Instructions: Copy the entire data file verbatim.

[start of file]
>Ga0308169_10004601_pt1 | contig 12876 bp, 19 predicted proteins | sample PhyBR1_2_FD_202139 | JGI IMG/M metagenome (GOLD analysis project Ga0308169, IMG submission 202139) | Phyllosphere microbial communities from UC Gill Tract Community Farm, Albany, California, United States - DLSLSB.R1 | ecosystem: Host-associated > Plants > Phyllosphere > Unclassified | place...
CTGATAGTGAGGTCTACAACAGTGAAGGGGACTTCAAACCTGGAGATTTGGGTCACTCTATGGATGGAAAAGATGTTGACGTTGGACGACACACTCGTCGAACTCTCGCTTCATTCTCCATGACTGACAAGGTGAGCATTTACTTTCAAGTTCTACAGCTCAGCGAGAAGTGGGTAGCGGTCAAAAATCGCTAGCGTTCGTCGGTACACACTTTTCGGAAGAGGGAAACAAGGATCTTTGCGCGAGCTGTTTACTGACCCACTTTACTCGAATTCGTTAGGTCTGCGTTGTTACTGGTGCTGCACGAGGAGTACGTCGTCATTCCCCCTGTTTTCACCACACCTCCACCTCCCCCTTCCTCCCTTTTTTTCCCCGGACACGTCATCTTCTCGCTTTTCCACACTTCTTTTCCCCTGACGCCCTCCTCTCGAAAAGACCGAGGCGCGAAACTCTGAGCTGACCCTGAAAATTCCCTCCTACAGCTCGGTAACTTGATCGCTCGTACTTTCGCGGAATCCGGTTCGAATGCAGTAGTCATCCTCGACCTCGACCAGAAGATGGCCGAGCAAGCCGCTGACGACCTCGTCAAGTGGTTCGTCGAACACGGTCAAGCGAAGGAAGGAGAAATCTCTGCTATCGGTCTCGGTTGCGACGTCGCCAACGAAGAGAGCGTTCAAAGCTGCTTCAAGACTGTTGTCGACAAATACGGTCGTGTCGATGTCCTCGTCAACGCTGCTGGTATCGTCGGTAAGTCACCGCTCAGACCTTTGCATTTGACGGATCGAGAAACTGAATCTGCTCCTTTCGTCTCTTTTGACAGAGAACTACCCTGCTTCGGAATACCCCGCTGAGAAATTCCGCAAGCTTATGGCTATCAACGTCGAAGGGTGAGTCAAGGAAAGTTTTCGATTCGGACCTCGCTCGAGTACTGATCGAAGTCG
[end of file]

>Ga0308169_10004601_pt1 | contig 12876 bp, 19 predicted proteins | sample PhyBR1_2_FD_202139 | JGI IMG/M metagenome (GOLD analysis project Ga0308169, IMG submission 202139) | Phyllosphere microbial communities from UC Gill Tract Community Farm, Albany, California, United States - DLSLSB.R1 | ecosystem: Host-associated > Plants > Phyllosphere > Unclassified | place...
CTGATAGTGAGGTCTACAACAGTGAAGGGGACTTCAAACCTGGAGATTTGGGTCACTCTATGGATGGAAAAGATGTTGACGTTGGACGACACACTCGTCGAACTCTCGCTTCATTCTCCATGACTGACAAGGTGAGCATTTACTTTCAAGTTCTACAGCTCAGCGAGAAGTGGGTAGCGGTCAAAAATCGCTAGCGTTCGTCGGTACACACTTTTCGGAAGAGGGAAACAAGGATCTTTGCGCGAGCTGTTTACTGACCCACTTTACTCGAATTCGTTAGGTCTGCGTTGTTACTGGTGCTGCACGAGGAGTACGTCGTCATTCCCCCTGTTTTCACCACACCTCCACCTCCCCCTTCCTCCCTTTTTTTCCCCGGACACGTCATCTTCTCGCTTTTCCACACTTCTTTTCCCCTGACGCCCTCCTCTCGAAAAGACCGAGGCGCGAAACTCTGAGCTGACCCTGAAAATTCCCTCCTACAGCTCGGTAACTTGATCGCTCGTACTTTCGCGGAATCCGGTTCGAATGCAGTAGTCATCCTCGACCTCGACCAGAAGATGGCCGAGCAAGCCGCTGACGACCTCGTCAAGTGGTTCGTCGAACACGGTCAAGCGAAGGAAGGAGAAATCTCTGCTATCGGTCTCGGTTGCGACGTCGCCAACGAAGAGAGCGTTCAAAGCTGCTTCAAGACTGTTGTCGACAAATACGGTCGTGTCGATGTCCTCGTCAACGCTGCTGGTATCGTCGGTAAGTCACCGCTCAGACCTTTGCATTTGACGGATCGAGAAACTGAATCTGCTCCTTTCGTCTCTTTTGACAGAGAACTACCCTGCTTCGGAATACCCCGCTGAGAAATTCCGCAAGCTTATGGCTATCAACGTCGAAGGGTGAGTCAAGGAAAGTTTTCGATTCGGACCTCGCTCGAGTACTGATCGAAGTCG